REVIEW: “The Standard of Ur” by Hassan Abdulrazzak

Review of Hassan Abdulrazzak, “The Standard of Ur”, Apex Magazine 113 (2018): Read Online. Reviewed by Joanna Z. Weston.

Adam has been sent from the British Museum to determine whether newly-stable Baghdad is safe enough to regain custody of a priceless artifact from their country, the Standard of Ur. His desire to see the recently discovered first city for himself leads him to take a detour that he may not live long enough to regret.

In this near future, climate change has ravaged the Middle East to the point that Adam and his guides can only go outside wearing special sun suits. To do otherwise risks almost immediate burns. Adam’s home in England, of course, has not been so strongly effected yet. It’s a prescient, chilling detail that highlights exactly who will suffer first from climate change.

The story weaves an engaging plot with some serious considerations of western imperialism, both its impact on the political situation in the Middle East and the theft of cultural artifacts from myriad countries, without ever getting bogged down. These are simply facts with the world of the narrative, facts which are deeply meaningful to two of the main characters for different reasons. The political awareness is deftly woven into the fabric of the narrative, and I appreciate the skill that takes.

If you like antiquities, ancient cultures, and politically aware writing, this story is not to be missed.

REVIEW: “Siren” by Alex Acks

Review of Alex Acks, “Siren”, in Aidan Doyle, Rachael K. Jones, and E. Catherine Tobler, Sword and Sonnet (Ate Bit Bear, 2018) — 271-288. Reviewed by Sara L. Uckelman. (Read the review of the anthology.)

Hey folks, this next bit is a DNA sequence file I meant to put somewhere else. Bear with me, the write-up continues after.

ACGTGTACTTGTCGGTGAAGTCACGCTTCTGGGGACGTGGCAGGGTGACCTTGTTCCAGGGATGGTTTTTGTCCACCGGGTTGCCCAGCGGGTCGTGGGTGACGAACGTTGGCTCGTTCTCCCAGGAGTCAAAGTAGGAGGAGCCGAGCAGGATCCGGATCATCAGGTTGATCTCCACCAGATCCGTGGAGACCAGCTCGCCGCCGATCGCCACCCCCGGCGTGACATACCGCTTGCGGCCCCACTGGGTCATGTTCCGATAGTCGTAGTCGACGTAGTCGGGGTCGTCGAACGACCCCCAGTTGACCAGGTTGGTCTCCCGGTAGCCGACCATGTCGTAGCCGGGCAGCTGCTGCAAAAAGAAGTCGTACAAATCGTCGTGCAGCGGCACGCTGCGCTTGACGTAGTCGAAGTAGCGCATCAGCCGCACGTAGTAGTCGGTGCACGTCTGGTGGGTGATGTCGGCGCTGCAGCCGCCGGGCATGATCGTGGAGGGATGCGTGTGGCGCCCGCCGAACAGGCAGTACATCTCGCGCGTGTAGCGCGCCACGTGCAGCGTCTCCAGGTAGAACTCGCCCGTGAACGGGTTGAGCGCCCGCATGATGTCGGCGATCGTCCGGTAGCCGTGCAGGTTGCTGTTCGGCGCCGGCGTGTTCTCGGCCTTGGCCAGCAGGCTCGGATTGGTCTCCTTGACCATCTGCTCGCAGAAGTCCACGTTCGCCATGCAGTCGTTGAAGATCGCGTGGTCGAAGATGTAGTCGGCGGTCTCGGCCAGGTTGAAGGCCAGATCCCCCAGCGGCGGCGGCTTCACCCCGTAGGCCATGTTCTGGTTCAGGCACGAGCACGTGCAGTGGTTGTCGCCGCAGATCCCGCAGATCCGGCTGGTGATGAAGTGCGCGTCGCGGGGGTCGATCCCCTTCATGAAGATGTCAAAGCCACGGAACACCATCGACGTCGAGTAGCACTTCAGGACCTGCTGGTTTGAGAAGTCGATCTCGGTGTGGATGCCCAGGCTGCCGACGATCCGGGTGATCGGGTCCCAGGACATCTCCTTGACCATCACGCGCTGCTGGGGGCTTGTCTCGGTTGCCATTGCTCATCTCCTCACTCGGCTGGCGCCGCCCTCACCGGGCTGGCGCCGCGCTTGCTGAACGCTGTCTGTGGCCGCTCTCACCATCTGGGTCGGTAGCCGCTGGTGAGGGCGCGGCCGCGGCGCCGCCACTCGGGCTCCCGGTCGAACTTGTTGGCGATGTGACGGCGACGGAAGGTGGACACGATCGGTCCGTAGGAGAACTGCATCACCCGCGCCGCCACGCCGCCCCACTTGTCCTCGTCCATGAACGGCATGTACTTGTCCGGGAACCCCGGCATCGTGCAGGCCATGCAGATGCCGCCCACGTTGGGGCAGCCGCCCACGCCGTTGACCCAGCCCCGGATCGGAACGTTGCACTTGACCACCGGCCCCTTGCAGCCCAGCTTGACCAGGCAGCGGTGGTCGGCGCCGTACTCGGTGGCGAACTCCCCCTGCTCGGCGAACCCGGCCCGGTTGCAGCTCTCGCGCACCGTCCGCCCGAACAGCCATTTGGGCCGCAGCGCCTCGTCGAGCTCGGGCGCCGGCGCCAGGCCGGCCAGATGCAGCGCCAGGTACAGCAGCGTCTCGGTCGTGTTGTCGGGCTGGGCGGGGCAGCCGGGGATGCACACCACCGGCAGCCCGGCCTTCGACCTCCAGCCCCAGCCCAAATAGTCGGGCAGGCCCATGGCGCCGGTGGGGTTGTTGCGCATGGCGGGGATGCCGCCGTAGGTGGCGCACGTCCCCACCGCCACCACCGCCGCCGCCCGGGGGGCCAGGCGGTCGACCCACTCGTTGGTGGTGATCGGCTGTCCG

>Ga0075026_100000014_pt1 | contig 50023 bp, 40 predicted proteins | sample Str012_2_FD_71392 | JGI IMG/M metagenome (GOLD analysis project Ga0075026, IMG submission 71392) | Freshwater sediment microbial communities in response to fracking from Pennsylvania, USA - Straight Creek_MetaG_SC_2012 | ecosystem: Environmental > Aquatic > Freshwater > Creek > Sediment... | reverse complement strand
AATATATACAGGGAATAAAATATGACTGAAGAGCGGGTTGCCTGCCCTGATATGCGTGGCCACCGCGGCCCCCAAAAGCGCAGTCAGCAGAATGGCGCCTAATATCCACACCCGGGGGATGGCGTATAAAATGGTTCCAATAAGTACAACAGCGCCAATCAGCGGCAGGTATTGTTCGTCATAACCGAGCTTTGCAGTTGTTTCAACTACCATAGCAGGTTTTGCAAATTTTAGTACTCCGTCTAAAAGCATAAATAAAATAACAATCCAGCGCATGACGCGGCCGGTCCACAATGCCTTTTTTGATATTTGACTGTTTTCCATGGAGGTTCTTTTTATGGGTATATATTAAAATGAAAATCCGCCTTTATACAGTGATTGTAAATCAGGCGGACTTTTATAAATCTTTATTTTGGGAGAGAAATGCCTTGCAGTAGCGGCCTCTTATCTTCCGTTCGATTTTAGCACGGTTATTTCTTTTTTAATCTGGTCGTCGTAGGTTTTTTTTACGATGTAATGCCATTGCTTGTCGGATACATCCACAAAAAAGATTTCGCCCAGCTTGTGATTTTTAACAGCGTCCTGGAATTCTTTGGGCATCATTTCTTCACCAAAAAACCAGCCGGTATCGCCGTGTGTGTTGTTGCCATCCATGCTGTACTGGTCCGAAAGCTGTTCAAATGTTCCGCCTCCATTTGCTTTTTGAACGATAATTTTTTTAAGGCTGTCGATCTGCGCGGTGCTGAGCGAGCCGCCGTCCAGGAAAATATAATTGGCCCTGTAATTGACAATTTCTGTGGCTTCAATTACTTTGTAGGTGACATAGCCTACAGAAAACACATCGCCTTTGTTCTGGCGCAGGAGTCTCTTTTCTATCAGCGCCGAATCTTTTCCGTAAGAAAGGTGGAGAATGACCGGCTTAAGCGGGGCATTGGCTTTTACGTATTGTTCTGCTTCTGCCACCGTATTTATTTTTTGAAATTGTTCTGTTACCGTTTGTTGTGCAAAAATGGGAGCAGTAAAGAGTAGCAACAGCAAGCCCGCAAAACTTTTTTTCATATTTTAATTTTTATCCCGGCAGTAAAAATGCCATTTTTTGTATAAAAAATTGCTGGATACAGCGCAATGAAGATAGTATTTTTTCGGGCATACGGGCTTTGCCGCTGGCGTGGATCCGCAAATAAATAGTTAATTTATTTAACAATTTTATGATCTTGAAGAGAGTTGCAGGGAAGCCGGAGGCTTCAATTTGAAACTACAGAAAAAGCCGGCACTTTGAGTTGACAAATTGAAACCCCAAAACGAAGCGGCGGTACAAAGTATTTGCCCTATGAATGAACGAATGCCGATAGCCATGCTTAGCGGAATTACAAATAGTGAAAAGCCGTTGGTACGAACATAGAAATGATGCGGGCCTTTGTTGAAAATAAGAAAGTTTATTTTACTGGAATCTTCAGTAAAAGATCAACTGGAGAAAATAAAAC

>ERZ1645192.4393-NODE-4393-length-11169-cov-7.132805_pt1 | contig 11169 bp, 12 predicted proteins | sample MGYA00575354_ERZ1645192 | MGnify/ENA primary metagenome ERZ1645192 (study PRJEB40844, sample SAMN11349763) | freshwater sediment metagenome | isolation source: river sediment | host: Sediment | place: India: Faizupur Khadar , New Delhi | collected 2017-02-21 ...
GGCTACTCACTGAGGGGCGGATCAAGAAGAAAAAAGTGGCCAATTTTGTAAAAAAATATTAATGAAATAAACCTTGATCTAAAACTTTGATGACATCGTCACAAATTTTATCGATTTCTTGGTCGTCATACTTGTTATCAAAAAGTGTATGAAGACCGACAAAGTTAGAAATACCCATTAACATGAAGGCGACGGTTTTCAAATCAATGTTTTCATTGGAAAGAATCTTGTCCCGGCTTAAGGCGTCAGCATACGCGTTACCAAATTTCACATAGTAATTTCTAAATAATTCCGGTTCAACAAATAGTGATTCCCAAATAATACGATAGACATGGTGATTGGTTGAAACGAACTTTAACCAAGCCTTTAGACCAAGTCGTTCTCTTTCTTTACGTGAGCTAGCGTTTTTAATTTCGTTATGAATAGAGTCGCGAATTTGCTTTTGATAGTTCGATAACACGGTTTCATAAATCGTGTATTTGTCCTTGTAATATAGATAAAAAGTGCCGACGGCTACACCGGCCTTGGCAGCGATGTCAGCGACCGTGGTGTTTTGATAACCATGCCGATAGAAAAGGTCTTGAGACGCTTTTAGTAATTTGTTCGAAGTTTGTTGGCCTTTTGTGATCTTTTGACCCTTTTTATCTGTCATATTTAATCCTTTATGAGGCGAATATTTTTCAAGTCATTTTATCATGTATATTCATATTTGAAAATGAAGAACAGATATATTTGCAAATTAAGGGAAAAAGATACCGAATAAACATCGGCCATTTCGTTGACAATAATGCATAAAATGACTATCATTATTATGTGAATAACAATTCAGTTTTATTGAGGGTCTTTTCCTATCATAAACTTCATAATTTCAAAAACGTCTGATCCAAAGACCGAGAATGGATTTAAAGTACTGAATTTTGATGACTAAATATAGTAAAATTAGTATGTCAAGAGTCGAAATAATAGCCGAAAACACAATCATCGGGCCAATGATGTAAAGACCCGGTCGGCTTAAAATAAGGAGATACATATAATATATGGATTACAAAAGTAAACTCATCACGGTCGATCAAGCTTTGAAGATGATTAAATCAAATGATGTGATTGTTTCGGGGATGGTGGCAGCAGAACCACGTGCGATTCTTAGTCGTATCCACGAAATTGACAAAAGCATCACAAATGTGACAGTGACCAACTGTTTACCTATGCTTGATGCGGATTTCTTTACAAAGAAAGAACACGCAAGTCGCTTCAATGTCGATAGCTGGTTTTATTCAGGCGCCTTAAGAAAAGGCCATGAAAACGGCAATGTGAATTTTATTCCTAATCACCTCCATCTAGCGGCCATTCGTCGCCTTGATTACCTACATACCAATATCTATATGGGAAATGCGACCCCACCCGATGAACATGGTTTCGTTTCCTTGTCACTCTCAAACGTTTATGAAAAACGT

I started this story, got interrupted, and then had to restart it a week later, because the initial paragraphs are complicated enough that I need to reread them in order to make sense of what followed.

This is due, in part, to the fact that the first page is in 2nd person narration (which regular readers of my reviews will know…I don’t really like). When the narrator tells me “your species thinks that space is silent”, it’s hard for me to know who/what is being talked about, or who it is that is talking.

A page later, things flip to 1st person POV. The “I” there seems to be the “You” of the previous page; and yet another page later, the “I” becomes “We”. That “We” is an angel of intergalactic death, whom we learn is on a self-imposed exile from their home, “a small planet, blue with oceans, utterly unremarkable” (p. 275). But when they decide to go back home, and they return home, suddenly it is not clear what home means or what their purpose is, at home.

In the end, the angel finds its purpose and its use, and simultaneously I made my way into the story. It’s hard to do alien minds well, and I found Acks’s account distinctive and convincing. And there were space pirates, so, you know, all around: an A+ story, despite my slight wobbles at the beginning.

This story has a particularly interesting author’s note; I have enjoyed the extra dimensions these notes have lent to many of the stories in the anthology, and would love to see more collected volumes start doing this!